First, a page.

Blizzard Entertainment announced yesterday that their MMORPG game World of Warcraft passed the ten million subscriber mark. Interestingly, 5.5 million of those users are in Asia, with 2 million in Europe and 2.5 million in North America.
Since debuting in North America on November 23, 2004, World of Warcraft has become the most popular MMORPG around the world. It was the bestselling PC game of 2005 and 2006 worldwide, and finished behind only World of Warcraft: The Burning Crusade®, the first expansion pack for the game, in 2007.* In addition to being the bestselling PC game of 2007 in both North America and Europe, The Burning Crusade holds the record for fastest-selling PC game of all time, with nearly 2.4 million copies sold in its first 24 hours of availability and approximately 3.5 million in its first month.* Development is underway on World of Warcraft's second expansion, Wrath of the Lich King™, which was unveiled at the company's BlizzCon™ gaming festival in August 2007.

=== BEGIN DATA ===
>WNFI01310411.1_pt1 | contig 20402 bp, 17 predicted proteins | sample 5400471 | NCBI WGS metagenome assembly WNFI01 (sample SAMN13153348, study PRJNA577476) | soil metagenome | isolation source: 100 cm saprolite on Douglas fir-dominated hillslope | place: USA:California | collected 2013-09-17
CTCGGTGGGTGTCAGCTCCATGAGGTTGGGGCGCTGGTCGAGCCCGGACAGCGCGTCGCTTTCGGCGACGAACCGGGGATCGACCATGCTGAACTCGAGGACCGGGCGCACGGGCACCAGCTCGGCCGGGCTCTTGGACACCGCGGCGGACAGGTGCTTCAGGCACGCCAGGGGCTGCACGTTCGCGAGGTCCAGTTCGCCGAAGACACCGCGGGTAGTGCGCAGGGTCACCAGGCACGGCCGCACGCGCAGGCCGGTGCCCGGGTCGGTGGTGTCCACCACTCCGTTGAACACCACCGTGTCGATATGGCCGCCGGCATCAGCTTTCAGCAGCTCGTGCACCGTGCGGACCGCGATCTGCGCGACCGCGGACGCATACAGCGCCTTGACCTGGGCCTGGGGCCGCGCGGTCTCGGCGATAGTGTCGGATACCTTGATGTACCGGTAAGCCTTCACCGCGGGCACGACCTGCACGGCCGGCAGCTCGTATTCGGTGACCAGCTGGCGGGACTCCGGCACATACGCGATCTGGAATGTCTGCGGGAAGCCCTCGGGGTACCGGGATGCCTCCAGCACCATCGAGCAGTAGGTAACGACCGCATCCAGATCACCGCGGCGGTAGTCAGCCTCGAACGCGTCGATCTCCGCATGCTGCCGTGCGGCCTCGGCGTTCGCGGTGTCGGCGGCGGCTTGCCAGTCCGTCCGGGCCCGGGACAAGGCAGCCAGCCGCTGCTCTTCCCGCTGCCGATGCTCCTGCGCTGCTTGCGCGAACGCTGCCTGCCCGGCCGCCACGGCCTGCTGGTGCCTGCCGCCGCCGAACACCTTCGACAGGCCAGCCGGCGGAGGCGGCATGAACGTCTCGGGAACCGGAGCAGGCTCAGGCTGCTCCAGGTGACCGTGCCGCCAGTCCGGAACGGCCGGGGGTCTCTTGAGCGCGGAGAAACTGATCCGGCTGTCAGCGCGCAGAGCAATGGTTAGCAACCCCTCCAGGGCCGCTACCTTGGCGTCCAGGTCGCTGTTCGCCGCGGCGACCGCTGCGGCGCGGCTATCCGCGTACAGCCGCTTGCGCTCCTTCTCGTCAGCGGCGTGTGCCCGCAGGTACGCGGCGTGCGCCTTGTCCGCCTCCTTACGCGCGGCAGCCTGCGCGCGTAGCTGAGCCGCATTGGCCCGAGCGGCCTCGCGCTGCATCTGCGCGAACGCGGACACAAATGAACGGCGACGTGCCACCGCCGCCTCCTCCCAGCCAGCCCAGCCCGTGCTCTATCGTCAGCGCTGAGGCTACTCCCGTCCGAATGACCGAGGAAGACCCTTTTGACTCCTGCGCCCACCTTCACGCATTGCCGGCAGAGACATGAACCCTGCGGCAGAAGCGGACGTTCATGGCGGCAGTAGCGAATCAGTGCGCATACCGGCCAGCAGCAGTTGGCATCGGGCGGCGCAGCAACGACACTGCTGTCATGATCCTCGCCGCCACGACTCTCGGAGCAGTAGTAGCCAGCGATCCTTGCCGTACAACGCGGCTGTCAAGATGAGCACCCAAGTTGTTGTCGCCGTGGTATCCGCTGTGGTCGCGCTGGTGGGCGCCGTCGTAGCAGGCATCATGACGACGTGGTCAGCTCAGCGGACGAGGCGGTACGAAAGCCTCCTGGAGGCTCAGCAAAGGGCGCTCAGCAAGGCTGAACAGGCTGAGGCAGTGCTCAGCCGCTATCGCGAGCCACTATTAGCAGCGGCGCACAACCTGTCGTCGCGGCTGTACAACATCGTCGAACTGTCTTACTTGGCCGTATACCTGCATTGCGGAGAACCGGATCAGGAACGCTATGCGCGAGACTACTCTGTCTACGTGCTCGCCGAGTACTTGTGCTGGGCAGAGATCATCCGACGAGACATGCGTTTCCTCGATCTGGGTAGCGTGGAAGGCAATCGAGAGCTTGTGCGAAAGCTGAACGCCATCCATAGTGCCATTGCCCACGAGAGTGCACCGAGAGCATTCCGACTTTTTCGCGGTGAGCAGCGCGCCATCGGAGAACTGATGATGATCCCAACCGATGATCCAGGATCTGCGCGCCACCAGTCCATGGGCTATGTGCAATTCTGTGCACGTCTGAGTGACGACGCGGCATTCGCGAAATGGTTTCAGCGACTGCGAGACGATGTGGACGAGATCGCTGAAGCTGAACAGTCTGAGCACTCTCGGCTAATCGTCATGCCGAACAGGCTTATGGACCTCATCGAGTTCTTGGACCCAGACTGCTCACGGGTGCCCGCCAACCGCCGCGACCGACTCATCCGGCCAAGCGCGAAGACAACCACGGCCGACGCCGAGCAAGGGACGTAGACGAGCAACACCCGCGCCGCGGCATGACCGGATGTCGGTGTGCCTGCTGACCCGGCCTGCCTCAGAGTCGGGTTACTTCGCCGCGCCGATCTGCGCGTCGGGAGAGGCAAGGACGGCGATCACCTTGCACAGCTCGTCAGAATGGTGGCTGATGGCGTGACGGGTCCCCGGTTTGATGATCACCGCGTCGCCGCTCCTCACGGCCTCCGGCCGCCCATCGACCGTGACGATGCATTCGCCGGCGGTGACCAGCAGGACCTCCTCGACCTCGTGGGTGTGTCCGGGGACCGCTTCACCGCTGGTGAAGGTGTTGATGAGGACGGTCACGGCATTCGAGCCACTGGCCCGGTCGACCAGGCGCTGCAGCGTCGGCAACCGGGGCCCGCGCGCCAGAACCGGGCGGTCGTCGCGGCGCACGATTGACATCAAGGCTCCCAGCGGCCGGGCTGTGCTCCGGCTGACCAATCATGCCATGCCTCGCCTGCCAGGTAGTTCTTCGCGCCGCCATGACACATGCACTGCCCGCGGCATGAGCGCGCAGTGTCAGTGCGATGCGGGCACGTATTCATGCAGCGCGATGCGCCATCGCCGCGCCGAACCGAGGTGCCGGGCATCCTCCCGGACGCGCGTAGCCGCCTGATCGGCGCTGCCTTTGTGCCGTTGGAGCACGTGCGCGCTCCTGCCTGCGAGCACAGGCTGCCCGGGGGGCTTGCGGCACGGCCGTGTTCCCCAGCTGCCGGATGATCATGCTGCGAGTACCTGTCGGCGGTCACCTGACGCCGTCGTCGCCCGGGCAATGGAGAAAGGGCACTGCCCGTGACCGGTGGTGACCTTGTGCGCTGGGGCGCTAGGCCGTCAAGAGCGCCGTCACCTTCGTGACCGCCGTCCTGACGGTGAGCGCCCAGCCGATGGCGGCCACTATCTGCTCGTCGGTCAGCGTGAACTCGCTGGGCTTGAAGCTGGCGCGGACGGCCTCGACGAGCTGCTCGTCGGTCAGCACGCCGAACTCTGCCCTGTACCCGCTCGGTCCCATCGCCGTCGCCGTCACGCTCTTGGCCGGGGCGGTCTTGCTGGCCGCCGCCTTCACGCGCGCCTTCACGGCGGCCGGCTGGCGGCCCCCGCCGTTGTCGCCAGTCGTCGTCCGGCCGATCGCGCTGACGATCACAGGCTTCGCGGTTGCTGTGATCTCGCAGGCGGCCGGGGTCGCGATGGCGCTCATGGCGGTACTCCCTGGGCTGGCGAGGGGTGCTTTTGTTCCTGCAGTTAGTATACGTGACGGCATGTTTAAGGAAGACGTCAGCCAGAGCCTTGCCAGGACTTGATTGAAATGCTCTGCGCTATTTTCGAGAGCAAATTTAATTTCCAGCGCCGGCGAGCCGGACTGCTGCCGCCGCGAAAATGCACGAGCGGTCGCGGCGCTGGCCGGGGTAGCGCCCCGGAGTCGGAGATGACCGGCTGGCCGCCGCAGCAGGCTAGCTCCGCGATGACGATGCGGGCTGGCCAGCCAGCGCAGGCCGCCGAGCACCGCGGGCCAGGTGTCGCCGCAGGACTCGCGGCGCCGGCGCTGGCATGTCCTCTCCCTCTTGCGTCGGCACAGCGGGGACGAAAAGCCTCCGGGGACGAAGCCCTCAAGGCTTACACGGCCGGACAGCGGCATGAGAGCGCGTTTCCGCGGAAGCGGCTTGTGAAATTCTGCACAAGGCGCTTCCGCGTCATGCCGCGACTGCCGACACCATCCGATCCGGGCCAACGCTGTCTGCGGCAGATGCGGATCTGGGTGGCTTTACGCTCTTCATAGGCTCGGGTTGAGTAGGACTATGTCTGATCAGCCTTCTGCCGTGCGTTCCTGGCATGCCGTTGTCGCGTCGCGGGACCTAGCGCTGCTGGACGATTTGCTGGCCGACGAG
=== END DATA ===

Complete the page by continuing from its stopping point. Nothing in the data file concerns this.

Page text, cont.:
World of Warcraft is currently available in seven languages, with a Russian version in development and scheduled for release later this year. In addition to North America and Europe, World of Warcraft is played in mainland China, Korea, Australia, New Zealand, Singapore, Thailand, Malaysia, and the regions of Taiwan, Hong Kong, and Macau.
If Blizzard can expand the international reach of online gold swapping mixed in with factional fighting and cheating, perhaps we can close down the United Nations and let diplomats play World of Warcraft instead. Same thing, really, and cheaper.